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Monosymptomatic and non-monosymptomatic nocturnal enuresis: a clinical evaluation.
Arch Iran Med. 2012 Nov; 15(11):702-6.AI

Abstract

BACKGROUND

Nocturnal enuresis is divided into monosymptomatic nocturnal enuresis (MNE) and non-monosymptomatic nocturnal enuresis (NMNE). This study reviews clinical and ultrasonography (US) findings in enuretic children, and compares the organic and functional pathologies of the lower urinary tract (LUT) in children with MNE to those who have NMNE.

METHODS

We enrolled 111 neurologically normal children with chief complaints of enuresis in this study. Participants included 60 boys and 51 girls, aged 5 - 17 years. There were 43 (38.8%) patients diagnosed with MNE and 68(61.2)% with NMNE. Urine analysis, urine culture and kidney-bladder US were performed for patients. Some patients underwent a voiding cystoureterography (VCUG), urodynamic study (UDS), or both.

RESULTS

Patients were divided into three groups: i) MNE, ii) NMNE without daytime incontinence (NMNE - daytime incontinence), and iii) NMNE plus daytime incontinence (NMNE + daytime incontinence). Constipation (P = 0.011), encopresis (P = 0.003) and urge incontinence (P = 0.001) were significantly more frequent in patients with NMNE +daytime incontinence. Bladder wall thickness (BWT) was the most common US finding. One patient with MNE and 9 with NMNE+ daytime incontinence had vesicoureteral reflux (VUR; P = 0.016). Posterior urethral valve (PUV) was reported in one patient with NMNE. Evidence of bladder dysfunction was noted in about half of the patients who underwent UDS, with a higher prevalence in cases that had NMNE +daytime incontinence (P = 0.297). Bowel symptoms and VUR were significantly more prevalent in cases with NMNE + daytime incontinence.

CONCLUSION

We recommend VCUG in enuretic children who have daytime incontinence. In addition our study has revealed that symptoms suggestive of an overactive bladder (OAB) are not good indicators for bladder dysfunction.

Authors+Show Affiliations

Pediatric Nephrology Department, Dr. Sheikh Children's Hospital, Mashhad University of Medical Sciences, Mashhad, Iran. Naserim@mums.ac.irNo affiliation info available

Pub Type(s)

Journal Article

Language

eng

PubMed ID

23102248

Citation

Naseri, Mitra, and Mehran Hiradfar. "Monosymptomatic and Non-monosymptomatic Nocturnal Enuresis: a Clinical Evaluation." Archives of Iranian Medicine, vol. 15, no. 11, 2012, pp. 702-6.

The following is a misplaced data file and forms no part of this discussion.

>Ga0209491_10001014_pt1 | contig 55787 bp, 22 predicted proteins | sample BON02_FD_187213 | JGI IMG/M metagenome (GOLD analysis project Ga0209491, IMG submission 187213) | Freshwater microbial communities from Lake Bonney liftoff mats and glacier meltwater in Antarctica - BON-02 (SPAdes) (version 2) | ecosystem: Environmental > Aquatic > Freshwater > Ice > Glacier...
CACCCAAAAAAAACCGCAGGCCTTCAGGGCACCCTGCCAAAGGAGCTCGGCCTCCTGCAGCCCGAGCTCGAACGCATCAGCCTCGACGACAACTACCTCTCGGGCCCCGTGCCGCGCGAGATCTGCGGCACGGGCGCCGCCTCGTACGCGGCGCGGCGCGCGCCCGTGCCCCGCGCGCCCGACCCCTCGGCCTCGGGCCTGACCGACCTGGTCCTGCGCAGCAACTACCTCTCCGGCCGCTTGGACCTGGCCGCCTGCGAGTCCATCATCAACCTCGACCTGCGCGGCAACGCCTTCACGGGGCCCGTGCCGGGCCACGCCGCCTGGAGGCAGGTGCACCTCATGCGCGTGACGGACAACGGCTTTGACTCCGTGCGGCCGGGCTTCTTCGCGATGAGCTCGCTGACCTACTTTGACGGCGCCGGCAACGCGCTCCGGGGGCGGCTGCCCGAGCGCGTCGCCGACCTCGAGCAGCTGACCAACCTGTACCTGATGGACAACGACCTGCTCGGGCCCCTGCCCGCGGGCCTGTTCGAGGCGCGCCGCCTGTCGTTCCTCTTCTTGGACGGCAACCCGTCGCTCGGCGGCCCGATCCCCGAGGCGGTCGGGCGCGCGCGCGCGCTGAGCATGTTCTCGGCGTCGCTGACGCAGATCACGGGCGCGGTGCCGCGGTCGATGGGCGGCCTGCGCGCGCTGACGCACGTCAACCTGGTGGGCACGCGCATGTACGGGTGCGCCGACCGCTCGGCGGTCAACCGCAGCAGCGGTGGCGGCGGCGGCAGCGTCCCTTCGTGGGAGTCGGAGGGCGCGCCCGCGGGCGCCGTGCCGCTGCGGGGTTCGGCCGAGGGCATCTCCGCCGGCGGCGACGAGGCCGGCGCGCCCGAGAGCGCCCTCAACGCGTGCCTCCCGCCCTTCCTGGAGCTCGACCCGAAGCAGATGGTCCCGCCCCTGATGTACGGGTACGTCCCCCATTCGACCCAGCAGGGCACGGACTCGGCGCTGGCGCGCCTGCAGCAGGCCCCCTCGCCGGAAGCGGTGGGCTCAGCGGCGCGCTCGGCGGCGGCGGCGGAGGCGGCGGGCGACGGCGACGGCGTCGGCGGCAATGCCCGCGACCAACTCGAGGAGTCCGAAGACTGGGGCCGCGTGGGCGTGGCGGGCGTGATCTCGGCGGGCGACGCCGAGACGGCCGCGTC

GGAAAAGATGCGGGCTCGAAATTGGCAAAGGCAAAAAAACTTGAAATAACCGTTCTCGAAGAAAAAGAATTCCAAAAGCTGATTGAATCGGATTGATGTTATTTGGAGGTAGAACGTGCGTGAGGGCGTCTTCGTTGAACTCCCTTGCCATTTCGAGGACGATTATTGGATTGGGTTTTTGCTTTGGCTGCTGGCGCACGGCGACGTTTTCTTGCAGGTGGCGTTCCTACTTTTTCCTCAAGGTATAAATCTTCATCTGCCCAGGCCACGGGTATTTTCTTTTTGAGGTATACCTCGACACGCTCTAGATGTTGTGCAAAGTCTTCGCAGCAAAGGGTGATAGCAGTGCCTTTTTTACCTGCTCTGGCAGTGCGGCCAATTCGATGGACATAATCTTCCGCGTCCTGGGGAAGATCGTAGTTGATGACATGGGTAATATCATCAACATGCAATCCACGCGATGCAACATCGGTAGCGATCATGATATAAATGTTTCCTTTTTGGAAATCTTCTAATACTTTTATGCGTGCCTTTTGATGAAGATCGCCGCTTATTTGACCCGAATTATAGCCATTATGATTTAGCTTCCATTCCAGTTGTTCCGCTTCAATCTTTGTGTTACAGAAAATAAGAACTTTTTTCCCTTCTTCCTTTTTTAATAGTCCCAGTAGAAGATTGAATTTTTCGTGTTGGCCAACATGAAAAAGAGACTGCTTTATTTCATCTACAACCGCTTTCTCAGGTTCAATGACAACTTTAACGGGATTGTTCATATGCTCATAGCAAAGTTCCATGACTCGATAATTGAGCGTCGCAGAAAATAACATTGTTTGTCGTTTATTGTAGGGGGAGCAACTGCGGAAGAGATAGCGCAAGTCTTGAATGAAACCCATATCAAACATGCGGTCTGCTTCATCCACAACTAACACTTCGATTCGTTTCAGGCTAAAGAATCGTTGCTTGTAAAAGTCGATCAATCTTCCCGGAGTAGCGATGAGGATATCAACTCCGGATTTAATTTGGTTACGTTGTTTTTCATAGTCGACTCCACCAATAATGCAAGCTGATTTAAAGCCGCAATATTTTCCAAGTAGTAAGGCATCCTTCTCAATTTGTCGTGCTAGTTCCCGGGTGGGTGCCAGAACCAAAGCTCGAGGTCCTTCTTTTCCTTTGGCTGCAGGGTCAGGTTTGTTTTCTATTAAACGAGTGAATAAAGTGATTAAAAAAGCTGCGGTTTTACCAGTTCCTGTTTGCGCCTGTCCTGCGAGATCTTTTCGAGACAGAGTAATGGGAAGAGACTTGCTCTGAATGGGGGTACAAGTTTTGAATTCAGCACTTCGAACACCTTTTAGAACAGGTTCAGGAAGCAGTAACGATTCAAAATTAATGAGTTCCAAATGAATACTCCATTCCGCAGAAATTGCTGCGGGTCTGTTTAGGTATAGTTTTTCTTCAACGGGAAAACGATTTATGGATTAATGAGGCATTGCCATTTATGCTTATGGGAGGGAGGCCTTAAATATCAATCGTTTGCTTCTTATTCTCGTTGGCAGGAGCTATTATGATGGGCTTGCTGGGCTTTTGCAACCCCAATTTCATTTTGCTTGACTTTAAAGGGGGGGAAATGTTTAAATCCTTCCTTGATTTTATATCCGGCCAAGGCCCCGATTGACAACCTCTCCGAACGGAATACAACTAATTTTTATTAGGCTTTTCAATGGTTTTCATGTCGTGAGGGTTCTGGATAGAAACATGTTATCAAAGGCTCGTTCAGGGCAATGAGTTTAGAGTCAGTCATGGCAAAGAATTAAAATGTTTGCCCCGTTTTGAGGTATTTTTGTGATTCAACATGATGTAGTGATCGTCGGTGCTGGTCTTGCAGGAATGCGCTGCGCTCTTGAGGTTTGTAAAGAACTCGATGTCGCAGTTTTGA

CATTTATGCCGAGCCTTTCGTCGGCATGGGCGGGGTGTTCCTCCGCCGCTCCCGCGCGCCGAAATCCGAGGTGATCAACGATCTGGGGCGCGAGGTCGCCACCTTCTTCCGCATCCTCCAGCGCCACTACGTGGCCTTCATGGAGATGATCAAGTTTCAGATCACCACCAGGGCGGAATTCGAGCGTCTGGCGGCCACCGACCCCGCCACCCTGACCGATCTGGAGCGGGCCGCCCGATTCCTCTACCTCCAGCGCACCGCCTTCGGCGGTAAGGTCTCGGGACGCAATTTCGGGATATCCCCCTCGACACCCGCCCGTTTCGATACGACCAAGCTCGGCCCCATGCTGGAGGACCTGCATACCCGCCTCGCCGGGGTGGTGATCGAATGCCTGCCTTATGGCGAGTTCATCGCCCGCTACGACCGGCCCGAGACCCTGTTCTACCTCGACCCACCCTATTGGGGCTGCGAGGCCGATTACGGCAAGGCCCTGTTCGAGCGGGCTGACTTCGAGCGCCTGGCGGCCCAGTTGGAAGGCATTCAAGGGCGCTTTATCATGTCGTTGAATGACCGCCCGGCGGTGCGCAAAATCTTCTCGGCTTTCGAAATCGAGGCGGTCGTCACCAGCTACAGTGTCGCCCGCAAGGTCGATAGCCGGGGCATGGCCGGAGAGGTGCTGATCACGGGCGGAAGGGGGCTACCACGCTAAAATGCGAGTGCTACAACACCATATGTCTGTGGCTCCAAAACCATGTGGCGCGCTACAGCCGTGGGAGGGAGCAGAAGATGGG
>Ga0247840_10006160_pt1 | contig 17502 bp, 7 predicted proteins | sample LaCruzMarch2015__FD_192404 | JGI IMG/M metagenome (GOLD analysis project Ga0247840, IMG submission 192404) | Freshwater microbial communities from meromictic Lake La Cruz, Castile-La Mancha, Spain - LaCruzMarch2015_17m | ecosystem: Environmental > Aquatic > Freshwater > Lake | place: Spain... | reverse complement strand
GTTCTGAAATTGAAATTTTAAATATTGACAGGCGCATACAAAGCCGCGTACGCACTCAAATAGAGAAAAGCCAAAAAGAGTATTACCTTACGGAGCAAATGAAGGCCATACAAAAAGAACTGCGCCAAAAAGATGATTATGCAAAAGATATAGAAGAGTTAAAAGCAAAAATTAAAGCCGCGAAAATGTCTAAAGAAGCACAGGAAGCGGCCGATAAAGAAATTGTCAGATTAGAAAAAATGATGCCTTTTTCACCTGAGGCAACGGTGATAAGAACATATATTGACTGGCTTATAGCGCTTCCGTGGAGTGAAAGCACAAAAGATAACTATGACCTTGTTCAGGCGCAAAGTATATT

Naseri M, Hiradfar M. Monosymptomatic and non-monosymptomatic nocturnal enuresis: a clinical evaluation. Arch Iran Med. 2012;15(11):702-6.
Naseri, M., & Hiradfar, M. (2012). Monosymptomatic and non-monosymptomatic nocturnal enuresis: a clinical evaluation. Archives of Iranian Medicine, 15(11), 702-6. https://doi.org/0121511/AIM.0011
Naseri M, Hiradfar M. Monosymptomatic and Non-monosymptomatic Nocturnal Enuresis: a Clinical Evaluation. Arch Iran Med. 2012;15(11):702-6. PubMed PMID: 23102248.
* Article titles in AMA citation format should be in sentence-case
TY - JOUR T1 - Monosymptomatic and non-monosymptomatic nocturnal enuresis: a clinical evaluation. AU - Naseri,Mitra, AU - Hiradfar,Mehran, PY - 2012/10/30/entrez PY - 2012/10/30/pubmed PY - 2013/2/7/medline SP - 702 EP - 6 JF - Archives of Iranian medicine JO - Arch Iran Med VL - 15 IS - 11 N2 - BACKGROUND: Nocturnal enuresis is divided into monosymptomatic nocturnal enuresis (MNE) and non-monosymptomatic nocturnal enuresis (NMNE). This study reviews clinical and ultrasonography (US) findings in enuretic children, and compares the organic and functional pathologies of the lower urinary tract (LUT) in children with MNE to those who have NMNE. METHODS: We enrolled 111 neurologically normal children with chief complaints of enuresis in this study. Participants included 60 boys and 51 girls, aged 5 - 17 years. There were 43 (38.8%) patients diagnosed with MNE and 68(61.2)% with NMNE. Urine analysis, urine culture and kidney-bladder US were performed for patients. Some patients underwent a voiding cystoureterography (VCUG), urodynamic study (UDS), or both. RESULTS: Patients were divided into three groups: i) MNE, ii) NMNE without daytime incontinence (NMNE - daytime incontinence), and iii) NMNE plus daytime incontinence (NMNE + daytime incontinence). Constipation (P = 0.011), encopresis (P = 0.003) and urge incontinence (P = 0.001) were significantly more frequent in patients with NMNE +daytime incontinence. Bladder wall thickness (BWT) was the most common US finding. One patient with MNE and 9 with NMNE+ daytime incontinence had vesicoureteral reflux (VUR; P = 0.016). Posterior urethral valve (PUV) was reported in one patient with NMNE. Evidence of bladder dysfunction was noted in about half of the patients who underwent UDS, with a higher prevalence in cases that had NMNE +daytime incontinence (P = 0.297). Bowel symptoms and VUR were significantly more prevalent in cases with NMNE + daytime incontinence. CONCLUSION: We recommend VCUG in enuretic children who have daytime incontinence. In addition our study has revealed that symptoms suggestive of an overactive bladder (OAB) are not good indicators for bladder dysfunction. SN - 1735-3947 UR - https://www.unboundmedicine.com/medline/citation/23102248/Monosymptomatic_and_non_monosymptomatic_nocturnal_enuresis:_a_clinical_evaluation_ L2 - http://www.ams.ac.ir/AIM/NEWPUB/12/15/11/0011.pdf DB - PRIME DP - Unbound Medicine ER -